The end of the Arab exception?

by John Quiggin on January 29, 2011

Looking at the downfall of the dictatorship in Tunisia, and the exploding protests against the Mubarak regime in Egypt, it’s obviously hard for Western/Northern commentators, let alone Australians, to say much about what is happening now and will happen. In part that reflects the cultural and political distances involved, and in part the opaqueness of political and cultural life that is inevitably associated with dictatorship and censorship. But it seems clear that some basic premises of US policy towards the region have been rendered invalid.

Most obviously, the Mubarak regime is finished in its role as the key US ally in the Arab world. If the regime survives at all, it will be through brutal repression which makes it clear once and for all that the dictatorship is held in place solely by military force. That in turn will make the provision of substantial economic or military aid politically untenable (the Republicans were already keen to cut aid to Egypt). But without continuing aid, there is little reason for any Egyptian government to support US foreign policy in the region.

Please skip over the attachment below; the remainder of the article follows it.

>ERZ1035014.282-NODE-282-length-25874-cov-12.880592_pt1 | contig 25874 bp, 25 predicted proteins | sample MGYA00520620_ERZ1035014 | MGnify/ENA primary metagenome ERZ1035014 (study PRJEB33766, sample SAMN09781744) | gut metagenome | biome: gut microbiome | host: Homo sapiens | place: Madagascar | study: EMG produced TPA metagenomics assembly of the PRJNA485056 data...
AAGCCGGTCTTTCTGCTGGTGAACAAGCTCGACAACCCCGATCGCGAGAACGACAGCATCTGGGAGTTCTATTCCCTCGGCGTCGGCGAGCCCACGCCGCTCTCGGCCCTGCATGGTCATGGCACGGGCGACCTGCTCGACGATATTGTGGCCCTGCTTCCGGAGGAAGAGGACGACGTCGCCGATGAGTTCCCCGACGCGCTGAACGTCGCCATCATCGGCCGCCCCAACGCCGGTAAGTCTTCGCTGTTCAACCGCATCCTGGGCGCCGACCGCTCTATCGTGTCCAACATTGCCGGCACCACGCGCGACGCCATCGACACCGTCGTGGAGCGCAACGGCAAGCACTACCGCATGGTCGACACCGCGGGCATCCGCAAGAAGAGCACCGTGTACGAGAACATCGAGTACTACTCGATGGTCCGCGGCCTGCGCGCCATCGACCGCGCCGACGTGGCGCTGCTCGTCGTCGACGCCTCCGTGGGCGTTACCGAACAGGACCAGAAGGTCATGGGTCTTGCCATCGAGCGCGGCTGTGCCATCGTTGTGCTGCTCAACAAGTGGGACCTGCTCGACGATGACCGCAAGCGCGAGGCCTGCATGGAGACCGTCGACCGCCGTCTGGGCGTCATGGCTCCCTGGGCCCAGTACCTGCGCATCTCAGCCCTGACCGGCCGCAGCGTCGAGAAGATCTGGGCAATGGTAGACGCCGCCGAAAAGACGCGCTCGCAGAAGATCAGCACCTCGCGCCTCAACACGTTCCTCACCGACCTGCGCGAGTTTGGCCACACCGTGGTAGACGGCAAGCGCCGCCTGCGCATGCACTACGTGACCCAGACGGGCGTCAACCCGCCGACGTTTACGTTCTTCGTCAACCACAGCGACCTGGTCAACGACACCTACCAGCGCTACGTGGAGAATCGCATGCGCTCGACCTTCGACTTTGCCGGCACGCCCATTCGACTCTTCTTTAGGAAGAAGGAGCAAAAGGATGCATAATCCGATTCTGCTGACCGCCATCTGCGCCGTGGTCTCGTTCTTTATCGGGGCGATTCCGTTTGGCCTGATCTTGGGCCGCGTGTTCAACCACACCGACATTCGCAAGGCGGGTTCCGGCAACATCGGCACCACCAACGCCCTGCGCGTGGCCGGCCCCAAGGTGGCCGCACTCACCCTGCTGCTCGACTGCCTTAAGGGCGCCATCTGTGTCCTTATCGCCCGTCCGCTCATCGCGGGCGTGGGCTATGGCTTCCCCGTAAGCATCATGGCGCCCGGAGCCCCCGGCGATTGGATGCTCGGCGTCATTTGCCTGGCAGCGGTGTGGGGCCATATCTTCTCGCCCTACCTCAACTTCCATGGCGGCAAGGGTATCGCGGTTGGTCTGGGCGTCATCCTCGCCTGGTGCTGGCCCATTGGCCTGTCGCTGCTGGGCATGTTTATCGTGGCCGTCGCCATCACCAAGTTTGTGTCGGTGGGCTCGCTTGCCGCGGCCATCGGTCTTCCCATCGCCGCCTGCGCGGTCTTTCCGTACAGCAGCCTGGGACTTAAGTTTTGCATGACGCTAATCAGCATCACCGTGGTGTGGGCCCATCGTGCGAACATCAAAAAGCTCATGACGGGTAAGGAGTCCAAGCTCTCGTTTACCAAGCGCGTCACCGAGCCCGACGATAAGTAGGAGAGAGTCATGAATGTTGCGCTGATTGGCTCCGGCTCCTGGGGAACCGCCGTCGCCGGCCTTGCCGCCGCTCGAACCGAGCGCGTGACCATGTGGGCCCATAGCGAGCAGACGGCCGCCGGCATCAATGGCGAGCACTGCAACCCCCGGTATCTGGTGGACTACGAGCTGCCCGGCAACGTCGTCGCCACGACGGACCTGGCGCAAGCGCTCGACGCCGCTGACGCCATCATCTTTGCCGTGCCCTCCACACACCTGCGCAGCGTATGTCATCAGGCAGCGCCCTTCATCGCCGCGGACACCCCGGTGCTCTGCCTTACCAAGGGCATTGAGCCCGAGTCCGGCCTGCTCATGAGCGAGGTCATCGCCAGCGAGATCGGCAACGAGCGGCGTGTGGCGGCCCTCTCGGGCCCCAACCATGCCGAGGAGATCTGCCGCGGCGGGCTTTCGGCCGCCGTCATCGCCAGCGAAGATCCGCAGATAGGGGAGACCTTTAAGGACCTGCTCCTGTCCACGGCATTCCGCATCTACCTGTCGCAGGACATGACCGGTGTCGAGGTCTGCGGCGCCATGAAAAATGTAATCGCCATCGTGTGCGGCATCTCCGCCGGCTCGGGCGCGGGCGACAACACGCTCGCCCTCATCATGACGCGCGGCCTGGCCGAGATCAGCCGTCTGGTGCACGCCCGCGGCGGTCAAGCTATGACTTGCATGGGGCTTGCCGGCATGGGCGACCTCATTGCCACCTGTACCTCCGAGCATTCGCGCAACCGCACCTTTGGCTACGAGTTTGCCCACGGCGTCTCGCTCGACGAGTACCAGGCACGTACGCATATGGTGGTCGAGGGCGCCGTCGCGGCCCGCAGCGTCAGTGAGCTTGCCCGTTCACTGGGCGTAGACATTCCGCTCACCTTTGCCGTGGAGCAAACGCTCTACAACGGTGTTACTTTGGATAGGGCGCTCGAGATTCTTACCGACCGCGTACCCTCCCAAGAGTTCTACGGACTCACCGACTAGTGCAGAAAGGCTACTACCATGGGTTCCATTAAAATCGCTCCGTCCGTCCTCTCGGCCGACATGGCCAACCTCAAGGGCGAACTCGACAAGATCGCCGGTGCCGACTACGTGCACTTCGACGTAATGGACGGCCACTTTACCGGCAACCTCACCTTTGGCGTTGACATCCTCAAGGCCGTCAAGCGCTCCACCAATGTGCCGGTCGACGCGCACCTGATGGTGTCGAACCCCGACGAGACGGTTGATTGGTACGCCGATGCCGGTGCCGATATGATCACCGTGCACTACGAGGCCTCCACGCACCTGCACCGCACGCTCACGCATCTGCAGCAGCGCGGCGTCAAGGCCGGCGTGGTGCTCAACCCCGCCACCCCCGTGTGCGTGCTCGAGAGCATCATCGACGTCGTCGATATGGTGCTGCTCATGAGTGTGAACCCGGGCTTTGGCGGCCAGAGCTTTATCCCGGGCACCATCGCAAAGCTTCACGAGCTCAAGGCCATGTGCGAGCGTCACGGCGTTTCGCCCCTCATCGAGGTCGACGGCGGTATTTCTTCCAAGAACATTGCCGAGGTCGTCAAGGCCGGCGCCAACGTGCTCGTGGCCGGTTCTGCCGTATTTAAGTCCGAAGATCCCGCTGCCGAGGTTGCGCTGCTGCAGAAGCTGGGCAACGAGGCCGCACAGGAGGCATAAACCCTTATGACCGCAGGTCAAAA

The bigger casualty is the ‘Arab exception’: the idea that the concept of democracy is not really applicable in Arab countries and that foreign policy therefore amounts to a choice of which dictator to support. [1][2]
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